Go faster. Especially in middle-market Private Equity, where investments have a fairly uniform expected range of cash-on-cash returns within a constrained period of time, every day counts in terms of IRR. Portfolio companies often waste quarters or years chasing the wrong problems, ignoring what truly differentiates them, building products that aren’t aligned to customer demand, and selling the wrong solutions to the wrong people in a suboptimal business model. The earlier you can achieve alignment on an integrated value creation plan, the more every single day can become a value multiplier on the business. With our clients, we get there in 90 days.
We’ve just defined the core value creation principles of Anti-Consulting and contrasted them with the increasingly outdated incrementalism and one-size-fits-all market perspectives of Legacy Management Consulting. Let’s now focus on why the rise of Gen AI makes this contrast even more acute, why the MCIC’s value proposition problem is about to get much worse, and why Anti-Consulting is a superior model for the future.
Why GenAI May Spell Doom (or at Least Irrelevance) for Legacy Management Consulting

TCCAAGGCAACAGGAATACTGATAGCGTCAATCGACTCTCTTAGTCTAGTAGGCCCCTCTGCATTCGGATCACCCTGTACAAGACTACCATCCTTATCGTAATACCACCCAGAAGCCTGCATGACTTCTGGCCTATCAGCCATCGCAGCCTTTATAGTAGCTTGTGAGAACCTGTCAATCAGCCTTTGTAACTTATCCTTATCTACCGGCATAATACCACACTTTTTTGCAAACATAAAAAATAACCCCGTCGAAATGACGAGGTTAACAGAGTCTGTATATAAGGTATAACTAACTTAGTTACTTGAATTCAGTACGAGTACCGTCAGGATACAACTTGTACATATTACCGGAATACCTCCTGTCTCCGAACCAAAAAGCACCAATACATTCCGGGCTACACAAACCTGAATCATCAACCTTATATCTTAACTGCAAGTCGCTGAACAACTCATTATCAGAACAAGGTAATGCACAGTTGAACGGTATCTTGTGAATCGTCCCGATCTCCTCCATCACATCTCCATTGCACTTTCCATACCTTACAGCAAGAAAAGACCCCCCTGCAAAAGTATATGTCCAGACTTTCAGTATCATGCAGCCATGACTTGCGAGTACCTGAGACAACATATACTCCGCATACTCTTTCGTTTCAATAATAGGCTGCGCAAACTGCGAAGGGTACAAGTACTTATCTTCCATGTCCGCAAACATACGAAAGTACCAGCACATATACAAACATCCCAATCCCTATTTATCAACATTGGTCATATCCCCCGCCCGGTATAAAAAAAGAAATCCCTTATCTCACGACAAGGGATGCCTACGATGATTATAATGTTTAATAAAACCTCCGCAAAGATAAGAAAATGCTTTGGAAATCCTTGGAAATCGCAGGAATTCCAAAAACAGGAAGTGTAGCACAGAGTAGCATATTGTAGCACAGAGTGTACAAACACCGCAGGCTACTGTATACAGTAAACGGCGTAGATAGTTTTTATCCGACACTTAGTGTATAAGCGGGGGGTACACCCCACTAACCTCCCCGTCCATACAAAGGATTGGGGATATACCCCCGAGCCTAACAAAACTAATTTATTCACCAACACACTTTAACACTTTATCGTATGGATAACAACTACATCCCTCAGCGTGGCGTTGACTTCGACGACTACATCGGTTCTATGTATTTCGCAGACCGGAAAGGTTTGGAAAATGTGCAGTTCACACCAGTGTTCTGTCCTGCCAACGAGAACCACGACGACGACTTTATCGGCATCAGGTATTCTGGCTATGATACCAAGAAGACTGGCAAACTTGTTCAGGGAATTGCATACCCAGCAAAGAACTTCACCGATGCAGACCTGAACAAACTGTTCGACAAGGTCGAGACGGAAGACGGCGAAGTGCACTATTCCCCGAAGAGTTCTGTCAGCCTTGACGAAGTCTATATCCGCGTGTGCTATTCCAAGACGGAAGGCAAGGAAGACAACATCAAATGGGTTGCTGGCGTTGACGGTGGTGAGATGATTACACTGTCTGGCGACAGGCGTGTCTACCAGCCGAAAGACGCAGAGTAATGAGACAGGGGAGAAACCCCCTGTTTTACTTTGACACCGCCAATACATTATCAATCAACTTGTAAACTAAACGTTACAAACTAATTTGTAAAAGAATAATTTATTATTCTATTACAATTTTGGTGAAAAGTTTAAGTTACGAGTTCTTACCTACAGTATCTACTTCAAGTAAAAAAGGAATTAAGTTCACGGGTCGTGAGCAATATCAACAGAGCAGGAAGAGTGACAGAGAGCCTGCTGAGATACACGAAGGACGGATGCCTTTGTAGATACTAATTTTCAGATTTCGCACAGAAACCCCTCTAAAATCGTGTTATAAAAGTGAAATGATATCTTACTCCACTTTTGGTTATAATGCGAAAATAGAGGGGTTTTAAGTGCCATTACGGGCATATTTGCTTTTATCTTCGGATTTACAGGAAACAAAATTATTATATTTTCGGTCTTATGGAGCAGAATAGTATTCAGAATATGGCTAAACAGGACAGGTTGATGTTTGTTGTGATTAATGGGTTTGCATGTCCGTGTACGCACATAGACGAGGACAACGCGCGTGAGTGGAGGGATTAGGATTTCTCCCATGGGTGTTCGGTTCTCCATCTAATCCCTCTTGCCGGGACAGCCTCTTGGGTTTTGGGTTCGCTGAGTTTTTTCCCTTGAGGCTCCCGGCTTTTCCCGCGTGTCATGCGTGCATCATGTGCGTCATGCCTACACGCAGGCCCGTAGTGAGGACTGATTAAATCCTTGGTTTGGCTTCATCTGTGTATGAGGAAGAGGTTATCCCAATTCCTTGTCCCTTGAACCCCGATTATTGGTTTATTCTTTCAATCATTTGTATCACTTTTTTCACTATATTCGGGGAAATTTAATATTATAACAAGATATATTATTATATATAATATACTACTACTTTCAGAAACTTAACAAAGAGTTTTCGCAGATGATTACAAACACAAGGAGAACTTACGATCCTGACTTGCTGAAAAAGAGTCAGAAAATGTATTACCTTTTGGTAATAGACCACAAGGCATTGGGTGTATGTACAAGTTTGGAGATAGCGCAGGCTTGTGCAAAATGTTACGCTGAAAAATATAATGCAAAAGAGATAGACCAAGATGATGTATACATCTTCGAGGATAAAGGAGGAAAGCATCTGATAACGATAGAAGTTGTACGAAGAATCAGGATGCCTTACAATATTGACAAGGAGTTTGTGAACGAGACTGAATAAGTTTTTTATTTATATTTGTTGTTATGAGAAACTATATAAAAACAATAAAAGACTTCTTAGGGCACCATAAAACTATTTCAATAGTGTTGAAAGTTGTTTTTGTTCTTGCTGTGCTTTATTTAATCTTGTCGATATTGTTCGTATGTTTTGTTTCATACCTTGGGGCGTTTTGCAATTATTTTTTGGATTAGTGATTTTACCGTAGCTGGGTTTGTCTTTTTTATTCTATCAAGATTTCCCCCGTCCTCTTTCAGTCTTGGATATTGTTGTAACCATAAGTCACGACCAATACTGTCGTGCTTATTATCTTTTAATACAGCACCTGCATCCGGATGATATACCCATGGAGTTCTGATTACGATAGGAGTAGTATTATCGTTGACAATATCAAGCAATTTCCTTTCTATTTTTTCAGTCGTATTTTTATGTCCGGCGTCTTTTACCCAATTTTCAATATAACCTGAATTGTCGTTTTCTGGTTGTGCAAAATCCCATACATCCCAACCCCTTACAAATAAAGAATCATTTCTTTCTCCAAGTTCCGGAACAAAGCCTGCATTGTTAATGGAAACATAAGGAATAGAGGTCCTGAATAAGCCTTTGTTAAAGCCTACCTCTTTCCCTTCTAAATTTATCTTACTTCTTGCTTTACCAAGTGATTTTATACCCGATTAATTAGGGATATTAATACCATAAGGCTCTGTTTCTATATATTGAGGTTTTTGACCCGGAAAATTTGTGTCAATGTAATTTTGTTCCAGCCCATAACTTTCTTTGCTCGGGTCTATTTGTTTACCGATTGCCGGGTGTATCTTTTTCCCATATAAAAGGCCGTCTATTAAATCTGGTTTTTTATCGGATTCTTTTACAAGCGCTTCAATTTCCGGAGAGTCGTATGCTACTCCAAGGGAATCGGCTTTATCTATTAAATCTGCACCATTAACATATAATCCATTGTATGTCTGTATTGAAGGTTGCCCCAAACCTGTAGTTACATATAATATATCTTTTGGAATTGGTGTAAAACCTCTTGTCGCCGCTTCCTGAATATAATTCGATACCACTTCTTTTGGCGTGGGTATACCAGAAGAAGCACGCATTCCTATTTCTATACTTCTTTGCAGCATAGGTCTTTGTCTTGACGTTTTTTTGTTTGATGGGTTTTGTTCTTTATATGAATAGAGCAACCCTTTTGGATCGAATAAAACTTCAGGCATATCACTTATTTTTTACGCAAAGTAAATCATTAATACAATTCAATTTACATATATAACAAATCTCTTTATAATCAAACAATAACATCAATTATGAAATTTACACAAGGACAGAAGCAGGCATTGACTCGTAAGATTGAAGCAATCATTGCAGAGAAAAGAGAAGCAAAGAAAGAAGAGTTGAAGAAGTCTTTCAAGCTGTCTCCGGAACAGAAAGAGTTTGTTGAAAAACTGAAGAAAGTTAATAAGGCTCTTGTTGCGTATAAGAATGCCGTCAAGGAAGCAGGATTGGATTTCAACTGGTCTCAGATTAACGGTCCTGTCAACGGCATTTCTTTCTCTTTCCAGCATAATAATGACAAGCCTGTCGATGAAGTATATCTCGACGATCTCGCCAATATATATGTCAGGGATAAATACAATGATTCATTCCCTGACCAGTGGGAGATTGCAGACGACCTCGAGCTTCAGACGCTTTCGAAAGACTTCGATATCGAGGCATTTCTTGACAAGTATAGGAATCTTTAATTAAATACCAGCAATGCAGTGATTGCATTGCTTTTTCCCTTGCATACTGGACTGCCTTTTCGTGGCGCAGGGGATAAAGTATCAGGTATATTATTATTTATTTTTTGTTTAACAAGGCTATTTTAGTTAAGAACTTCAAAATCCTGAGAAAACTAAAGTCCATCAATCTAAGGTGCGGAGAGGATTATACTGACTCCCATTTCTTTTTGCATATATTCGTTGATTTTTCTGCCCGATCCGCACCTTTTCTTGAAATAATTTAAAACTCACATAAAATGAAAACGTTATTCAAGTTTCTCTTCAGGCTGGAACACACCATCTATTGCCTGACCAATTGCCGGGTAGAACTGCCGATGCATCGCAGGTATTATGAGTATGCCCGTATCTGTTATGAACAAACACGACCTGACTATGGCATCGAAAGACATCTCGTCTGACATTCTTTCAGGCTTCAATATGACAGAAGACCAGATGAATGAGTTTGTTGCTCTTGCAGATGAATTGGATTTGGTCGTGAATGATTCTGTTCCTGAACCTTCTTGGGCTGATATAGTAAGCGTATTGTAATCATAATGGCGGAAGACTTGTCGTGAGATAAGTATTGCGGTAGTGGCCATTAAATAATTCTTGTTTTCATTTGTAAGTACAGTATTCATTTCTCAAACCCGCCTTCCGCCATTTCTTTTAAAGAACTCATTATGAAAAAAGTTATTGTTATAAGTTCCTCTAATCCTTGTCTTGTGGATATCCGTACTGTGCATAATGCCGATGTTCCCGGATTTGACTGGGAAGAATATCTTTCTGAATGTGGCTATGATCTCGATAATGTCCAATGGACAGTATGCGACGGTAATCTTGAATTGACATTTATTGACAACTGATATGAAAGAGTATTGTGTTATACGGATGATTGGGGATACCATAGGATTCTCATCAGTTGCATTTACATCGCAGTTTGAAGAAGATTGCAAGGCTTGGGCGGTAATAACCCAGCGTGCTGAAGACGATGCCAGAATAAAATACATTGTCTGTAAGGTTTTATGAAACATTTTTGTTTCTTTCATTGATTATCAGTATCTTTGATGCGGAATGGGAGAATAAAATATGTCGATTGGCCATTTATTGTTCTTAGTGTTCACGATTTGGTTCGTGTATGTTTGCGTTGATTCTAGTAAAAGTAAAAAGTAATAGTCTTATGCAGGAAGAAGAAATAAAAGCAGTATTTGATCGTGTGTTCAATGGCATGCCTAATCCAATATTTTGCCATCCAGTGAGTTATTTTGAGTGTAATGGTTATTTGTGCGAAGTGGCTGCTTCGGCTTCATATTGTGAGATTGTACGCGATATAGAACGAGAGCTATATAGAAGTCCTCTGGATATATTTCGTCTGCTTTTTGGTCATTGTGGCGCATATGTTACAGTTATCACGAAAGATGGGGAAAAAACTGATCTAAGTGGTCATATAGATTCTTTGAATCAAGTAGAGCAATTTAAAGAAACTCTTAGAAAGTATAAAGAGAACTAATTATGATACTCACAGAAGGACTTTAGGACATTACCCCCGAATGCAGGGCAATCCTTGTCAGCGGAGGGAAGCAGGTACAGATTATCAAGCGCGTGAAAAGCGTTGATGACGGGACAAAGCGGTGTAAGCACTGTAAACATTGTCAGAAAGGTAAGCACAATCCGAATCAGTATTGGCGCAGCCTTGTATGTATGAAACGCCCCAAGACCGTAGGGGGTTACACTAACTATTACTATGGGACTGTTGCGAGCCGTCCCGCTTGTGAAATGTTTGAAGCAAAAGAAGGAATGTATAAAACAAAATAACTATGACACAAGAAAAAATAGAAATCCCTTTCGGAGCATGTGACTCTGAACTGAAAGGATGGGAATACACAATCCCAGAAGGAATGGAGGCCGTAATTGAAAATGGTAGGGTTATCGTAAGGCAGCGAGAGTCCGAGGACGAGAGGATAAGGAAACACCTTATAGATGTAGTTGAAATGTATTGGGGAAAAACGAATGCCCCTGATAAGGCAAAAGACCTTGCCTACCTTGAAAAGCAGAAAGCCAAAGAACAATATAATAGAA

All companies must understand and embrace the fact that accelerating AI capabilities represent a profound, multi-dimensional risk to their sustainable revenue growth, and may cause lines of revenue to meaningfully decline over the next 5 years. This is particularly true for software and software-enabled services businesses, whose offerings will be threatened with obsolescence by new, AI-centric customer experiences and value propositions. The danger is even more pronounced for companies who act as knowledge intermediaries, or whose customer concentration or sales channels are more exposed to AI-related labor displacement or service obsolescence.
What does this risk look like for software-centric businesses? It’s not pleasant. As AI capabilities become increasingly powerful and pervasive, the consequences of standing still will be extreme, with revenue growth first slowing then moving negative at an increasing pace.
In an AI-driven market ecosystem, everything will happen faster for established businesses—whether that is slowing growth or revenue decline for those that fail to evolve or accelerating growth and value multiplication for those who thrive in their adoption and embrace of AI-centric strategies.
THE CONSEQUENCES OF STANDING STILL IN AN AI-CENTRIC MARKET ENVIRONMENT